• Something else just occurred to me. That analogy basically is attempting to make the creation and annihilation seem less mysterious by pointing out that we're already used to waves exhibiting this behavior all the time. And QM says particles are also waves, right? So crisis averted. Historically though, wave-particle duality came about 30 years before matter creation and destruction. This must be one of the reasons why wave-particle duality gave people anxiety attacks in the beginning. – David H Mar 21 '14 at 15:53
• @csabol Hehe, the thing about a surprise is that eventually it stops surprising you if it keeps happening. We do get used things. It's happened before, though we're prone to forget it. For example, look at what you said: "both my vibrating vocal chords and the vibrating air particles are massive objects, and thus I would not be surprised by their interaction". Air is substance? This substance has mass? That mass is comprised of particles? The particles vibrate? That's four surprises right there that you apparently take for granted today. ;) – David H Mar 21 '14 at 18:05

When a type of quantum (elementary) particle is absent it just means that the field of that particle is in the quantum "vacuum state". But "vacuum state" does not mean absence of everything concerning that field. The vacuum state has various physical properties in spite of its name: It is nothing but a possible state or quantum configuration of the field, usually the most symmetric quantum state of that field with respect all possible symmetries.

Moreover, even if the quantum state of a certain quantum field is the vacuum one, the interaction with other fields, theoretically represented by an interaction Lagrangian does exist. Just the existence of that interaction is responsible for possible transition processes form the vacuum to other quantum states.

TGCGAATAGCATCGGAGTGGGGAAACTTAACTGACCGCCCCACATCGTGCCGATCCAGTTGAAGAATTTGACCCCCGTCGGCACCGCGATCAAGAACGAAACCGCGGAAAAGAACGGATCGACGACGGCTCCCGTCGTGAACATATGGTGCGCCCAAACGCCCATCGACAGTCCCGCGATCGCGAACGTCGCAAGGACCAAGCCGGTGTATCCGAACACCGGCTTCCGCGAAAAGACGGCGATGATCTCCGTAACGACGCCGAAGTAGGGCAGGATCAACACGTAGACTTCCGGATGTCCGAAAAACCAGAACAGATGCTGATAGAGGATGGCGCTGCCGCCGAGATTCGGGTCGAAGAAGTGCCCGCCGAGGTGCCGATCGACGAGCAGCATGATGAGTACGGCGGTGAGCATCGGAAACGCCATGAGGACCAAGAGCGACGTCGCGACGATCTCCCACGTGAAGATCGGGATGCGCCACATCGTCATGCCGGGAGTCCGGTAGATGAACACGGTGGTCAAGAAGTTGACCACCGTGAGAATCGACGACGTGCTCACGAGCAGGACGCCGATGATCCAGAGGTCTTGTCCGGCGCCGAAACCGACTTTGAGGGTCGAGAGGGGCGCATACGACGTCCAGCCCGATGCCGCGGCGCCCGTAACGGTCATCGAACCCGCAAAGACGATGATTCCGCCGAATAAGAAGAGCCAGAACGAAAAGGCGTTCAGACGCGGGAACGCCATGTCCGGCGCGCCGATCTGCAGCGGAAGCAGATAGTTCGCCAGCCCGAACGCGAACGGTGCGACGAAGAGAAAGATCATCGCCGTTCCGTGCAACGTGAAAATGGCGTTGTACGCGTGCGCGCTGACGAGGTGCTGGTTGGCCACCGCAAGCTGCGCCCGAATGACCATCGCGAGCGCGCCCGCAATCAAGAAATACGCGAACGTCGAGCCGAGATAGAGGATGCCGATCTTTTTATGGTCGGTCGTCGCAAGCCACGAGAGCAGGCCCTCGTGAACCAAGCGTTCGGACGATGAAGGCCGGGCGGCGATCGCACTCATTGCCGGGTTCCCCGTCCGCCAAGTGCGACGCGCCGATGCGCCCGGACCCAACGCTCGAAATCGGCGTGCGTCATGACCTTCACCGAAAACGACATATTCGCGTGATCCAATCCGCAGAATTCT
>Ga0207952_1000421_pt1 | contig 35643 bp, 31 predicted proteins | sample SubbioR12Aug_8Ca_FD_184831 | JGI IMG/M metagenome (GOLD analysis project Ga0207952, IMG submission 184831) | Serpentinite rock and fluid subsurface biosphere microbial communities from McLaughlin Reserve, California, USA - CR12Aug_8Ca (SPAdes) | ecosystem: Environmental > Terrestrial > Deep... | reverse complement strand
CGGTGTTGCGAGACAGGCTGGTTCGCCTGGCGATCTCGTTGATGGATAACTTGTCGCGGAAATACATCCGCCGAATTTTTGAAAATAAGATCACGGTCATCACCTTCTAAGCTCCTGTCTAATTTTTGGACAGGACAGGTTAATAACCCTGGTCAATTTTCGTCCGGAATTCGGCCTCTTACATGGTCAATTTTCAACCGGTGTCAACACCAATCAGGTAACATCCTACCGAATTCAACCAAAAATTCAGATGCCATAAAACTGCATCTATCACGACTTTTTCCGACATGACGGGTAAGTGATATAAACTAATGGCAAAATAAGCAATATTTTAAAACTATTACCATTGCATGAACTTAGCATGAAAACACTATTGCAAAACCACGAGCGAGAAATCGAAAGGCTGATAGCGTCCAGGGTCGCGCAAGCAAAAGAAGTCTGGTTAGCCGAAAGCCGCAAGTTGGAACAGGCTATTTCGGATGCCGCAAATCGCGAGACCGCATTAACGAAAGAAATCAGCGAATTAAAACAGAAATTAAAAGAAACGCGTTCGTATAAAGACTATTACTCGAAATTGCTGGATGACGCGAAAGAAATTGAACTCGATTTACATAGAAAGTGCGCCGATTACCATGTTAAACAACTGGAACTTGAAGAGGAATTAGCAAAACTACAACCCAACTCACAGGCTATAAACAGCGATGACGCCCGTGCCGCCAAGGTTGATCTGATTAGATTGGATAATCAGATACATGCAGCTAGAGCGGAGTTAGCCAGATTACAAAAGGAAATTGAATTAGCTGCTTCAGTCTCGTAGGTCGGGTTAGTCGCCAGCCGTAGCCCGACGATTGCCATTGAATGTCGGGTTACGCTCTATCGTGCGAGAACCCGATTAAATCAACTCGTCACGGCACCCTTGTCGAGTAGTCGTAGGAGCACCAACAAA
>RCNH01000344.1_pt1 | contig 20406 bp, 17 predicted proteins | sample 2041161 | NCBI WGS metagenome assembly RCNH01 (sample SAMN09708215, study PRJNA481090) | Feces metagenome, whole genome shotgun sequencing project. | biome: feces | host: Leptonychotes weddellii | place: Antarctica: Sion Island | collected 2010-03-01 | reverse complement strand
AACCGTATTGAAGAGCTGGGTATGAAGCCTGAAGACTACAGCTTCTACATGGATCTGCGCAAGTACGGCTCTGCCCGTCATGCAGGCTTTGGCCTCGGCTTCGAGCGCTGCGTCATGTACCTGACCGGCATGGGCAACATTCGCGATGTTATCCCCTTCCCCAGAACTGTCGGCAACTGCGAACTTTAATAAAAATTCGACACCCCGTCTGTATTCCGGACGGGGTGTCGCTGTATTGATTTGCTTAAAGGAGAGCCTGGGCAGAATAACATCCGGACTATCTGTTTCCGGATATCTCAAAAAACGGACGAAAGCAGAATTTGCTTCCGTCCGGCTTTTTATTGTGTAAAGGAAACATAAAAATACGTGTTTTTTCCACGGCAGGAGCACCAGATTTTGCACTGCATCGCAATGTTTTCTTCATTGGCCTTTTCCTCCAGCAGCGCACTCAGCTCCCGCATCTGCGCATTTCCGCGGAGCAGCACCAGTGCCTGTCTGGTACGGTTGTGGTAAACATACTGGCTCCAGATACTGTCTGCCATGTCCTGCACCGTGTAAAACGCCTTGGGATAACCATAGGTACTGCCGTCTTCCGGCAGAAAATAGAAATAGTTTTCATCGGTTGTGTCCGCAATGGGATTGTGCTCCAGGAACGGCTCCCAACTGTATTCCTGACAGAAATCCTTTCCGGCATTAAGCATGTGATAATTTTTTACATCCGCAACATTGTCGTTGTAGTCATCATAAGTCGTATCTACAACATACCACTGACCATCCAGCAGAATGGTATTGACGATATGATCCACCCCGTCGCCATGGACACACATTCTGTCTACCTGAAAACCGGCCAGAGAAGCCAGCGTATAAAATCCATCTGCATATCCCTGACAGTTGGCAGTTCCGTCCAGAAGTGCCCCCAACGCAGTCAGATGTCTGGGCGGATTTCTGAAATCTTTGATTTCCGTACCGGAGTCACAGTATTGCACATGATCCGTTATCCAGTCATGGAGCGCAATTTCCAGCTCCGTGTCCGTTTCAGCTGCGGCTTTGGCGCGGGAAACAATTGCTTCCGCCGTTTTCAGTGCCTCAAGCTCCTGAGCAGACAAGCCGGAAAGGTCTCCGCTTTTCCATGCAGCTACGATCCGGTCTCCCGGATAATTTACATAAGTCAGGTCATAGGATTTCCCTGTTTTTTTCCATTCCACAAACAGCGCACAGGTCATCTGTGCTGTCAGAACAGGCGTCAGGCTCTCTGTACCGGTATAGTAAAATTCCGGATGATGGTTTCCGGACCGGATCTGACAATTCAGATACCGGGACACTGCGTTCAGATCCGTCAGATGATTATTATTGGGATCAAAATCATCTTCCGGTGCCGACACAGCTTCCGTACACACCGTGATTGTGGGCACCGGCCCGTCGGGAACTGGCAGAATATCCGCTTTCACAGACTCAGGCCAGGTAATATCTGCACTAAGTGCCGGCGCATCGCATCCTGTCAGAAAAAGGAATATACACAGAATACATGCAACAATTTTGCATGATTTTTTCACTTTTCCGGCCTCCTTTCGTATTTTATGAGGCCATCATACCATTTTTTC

In relativistic quantum physics, also the number of particles of a certain field is a quantum observable exactly as the momentum is. So the number of particles follows the same rules of general QM. By means of a quantum transition, you can pass from a state with zero particles (the vacuum state which is however a state) to a state with some particles.

When some already existing particles make free an amount of momentum and energy, in principle, these quantities can be spent in changing the states into all states admitted by the conservation lows of the physical system. Each possibility has its own probability to become real in accordance with quantum rules described by the interaction Lagrangian. In particular the vacuum state of a field can be transformed into a different quantum state containing particles, in principle for every conceivable quantum field.

As an example consider the hydrogen atom (actually I will consider the electron only). The electron in the atom, in particular, interacts with the external (i.e. not produced by the proton) EM field, even if this EM field is in the vacuum state (absence of photons). The composite state of the complete system: electron in the ground state and EM field in the vacuum state is stable. But if you lift the electron to the first excited level of the atom and keep the EM field in the vacuum state, you have an unstable overall state in view of the particular form of the interaction Lagrangian. There is a non-negligible probability to transform the vacuum EM state into a state containing photons and the excited state of the electron into the ground state. In this case the energy content of the electron (the difference with respect to the energy of the ground state) passes to the state of EM field in terms of one or more photons.